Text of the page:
Advanced colorectal cancer: In combination with fluorouracil/ leucovorin: 85 mg/m2 every 2 wk until disease progression or unacceptable toxicity. Dose to be given by IV infusion over 2-6 hr, dissolved in 250-500 ml of glucose 5%, . After recovery from toxicity, reduce dose to 65 mg/m2. Administer before fluoropyrimidines.
Reconstitute with 10 ml (for 50 mg vial) or 20 ml (for 100 mg vial) water for inj or 5% dextrose inj. Reconstituted solution must be further diluted with 250-500 ml of 5% dextrose inj before admin.
Fatigue, fever, pain, headache, insomnia, nausea, diarrheoa, vomiting, abdominal pain, constipation, anorexia, stomatitis, anemia, thrombocytopenia, leukopenia, aspartate and alanine transaminases increased, total bilirubin increased, peripheral neuropathy, back pain, dyspnoea, cough, oedema, chest pain, peripheral oedema, flushing , thromboembolism, dizziness, rash, alopecia , hand-foot syndrome dehydration, hypokalaemia, dyspepsia, taste perversion, flatulence, mucositis, gastroesophageal reflux, dysphagia, dysuria, neutropenia, inj site reaction, rigors, arthralgia, abnormal lacrimation, serum creatinine increased, rhinitis, epistaxis, pharyngitis, pharyngolaryngeal dysesthesia, allergic reactions, hiccup.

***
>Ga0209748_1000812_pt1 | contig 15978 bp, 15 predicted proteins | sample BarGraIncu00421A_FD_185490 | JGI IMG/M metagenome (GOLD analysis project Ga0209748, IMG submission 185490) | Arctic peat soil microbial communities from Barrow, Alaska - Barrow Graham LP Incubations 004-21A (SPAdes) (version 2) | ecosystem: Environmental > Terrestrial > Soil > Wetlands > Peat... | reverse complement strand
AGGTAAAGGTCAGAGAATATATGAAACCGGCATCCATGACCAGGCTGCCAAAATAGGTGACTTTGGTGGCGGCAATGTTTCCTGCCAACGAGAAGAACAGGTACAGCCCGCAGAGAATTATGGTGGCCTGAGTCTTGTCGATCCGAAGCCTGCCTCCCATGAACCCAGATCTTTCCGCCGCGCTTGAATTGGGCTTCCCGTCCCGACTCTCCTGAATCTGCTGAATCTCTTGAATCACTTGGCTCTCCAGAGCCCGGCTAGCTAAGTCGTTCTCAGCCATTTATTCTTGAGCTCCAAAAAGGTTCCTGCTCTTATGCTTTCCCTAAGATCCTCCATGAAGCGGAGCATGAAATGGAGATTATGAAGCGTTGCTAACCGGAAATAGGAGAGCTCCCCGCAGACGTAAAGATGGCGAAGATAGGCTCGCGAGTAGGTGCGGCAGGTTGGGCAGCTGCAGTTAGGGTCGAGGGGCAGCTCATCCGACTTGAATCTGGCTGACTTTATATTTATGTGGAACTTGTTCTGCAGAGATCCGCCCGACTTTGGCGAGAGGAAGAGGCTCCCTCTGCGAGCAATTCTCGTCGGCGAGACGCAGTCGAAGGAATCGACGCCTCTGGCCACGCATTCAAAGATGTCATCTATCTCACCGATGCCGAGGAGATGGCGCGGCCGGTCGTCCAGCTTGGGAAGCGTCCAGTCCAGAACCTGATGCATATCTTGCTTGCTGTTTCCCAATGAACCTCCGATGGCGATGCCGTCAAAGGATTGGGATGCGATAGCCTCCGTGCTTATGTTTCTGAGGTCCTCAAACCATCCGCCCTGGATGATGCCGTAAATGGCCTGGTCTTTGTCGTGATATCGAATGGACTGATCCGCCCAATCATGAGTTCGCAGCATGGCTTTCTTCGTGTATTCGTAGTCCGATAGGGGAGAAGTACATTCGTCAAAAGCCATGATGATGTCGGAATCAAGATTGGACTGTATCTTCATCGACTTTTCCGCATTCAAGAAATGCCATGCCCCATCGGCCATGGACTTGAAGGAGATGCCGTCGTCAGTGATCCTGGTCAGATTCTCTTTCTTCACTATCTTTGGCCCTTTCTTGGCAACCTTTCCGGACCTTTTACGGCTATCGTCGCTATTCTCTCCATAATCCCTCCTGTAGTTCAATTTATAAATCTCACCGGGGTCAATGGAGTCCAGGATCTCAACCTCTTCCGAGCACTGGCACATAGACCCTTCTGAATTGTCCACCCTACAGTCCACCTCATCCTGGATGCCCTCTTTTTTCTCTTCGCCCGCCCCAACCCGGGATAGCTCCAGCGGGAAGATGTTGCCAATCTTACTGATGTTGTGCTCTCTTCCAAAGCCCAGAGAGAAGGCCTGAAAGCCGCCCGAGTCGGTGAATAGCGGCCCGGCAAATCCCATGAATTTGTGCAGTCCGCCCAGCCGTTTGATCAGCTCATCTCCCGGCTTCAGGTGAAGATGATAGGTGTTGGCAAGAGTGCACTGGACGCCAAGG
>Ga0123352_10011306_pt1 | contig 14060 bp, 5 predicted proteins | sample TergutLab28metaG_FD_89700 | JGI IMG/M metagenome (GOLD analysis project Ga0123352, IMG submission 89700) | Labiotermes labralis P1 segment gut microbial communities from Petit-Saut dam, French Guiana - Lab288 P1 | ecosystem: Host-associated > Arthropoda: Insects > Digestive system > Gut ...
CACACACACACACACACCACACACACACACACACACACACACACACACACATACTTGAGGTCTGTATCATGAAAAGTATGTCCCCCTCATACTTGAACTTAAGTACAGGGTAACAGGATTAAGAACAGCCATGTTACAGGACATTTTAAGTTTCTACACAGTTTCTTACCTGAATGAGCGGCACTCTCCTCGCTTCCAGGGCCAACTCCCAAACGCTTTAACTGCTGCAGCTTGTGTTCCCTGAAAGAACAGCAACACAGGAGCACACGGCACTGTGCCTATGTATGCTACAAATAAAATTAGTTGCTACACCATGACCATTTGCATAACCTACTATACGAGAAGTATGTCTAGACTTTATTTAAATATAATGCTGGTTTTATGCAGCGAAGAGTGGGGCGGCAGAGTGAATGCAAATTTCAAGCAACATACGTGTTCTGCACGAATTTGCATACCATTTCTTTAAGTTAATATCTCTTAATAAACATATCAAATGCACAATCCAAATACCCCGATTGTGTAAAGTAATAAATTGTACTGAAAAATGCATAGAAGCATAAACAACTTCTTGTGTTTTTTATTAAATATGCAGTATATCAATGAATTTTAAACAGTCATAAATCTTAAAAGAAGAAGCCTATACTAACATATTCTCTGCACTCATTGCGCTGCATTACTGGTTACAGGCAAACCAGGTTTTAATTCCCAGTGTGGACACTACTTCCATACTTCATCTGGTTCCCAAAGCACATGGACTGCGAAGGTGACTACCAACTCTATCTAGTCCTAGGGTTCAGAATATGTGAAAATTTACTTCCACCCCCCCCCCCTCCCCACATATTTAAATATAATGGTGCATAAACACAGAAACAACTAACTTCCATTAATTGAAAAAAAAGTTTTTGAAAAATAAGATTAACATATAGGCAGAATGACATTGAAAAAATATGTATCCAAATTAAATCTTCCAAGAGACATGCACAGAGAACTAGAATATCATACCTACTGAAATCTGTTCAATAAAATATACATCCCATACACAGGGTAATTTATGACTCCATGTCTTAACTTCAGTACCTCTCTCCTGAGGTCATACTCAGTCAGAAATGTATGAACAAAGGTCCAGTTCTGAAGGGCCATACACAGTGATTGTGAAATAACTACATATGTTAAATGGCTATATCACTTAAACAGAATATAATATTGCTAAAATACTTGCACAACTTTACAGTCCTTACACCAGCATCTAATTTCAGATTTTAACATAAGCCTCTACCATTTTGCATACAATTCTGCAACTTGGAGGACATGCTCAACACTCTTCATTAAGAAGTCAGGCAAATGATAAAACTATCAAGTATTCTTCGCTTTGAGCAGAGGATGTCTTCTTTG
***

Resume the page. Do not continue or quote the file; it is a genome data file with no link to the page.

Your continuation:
There have been five cases of oxaliplatin overdose reported. One patient received two 130 mg/m2 doses of oxaliplatin (cumulative dose of 260 mg/m2) within a 24-hour period. The patient experienced Grade 4 thrombocytopenia (3) without any bleeding, which resolved. Two other patients were mistakenly administered oxaliplatin instead of carboplatin. One patient received a total oxaliplatin dose of 500 mg and the other received 650 mg. The first patient experienced dyspnea, wheezing, paresthesia, profuse vomiting and chest pain on the day of administration. She developed respiratory failure and severe bradycardia, and subsequently did not respond to resuscitation efforts. The other patient also experienced dyspnea, wheezing, paresthesia, and vomiting. Most common adverse reactions (incidence ≥ 40%) were peripheral sensory neuropathy, neutropenia, thrombocytopenia, anemia, nausea, increase in transaminases and alkaline phosphatase, diarrhea, emesis, fatigue and stomatitis.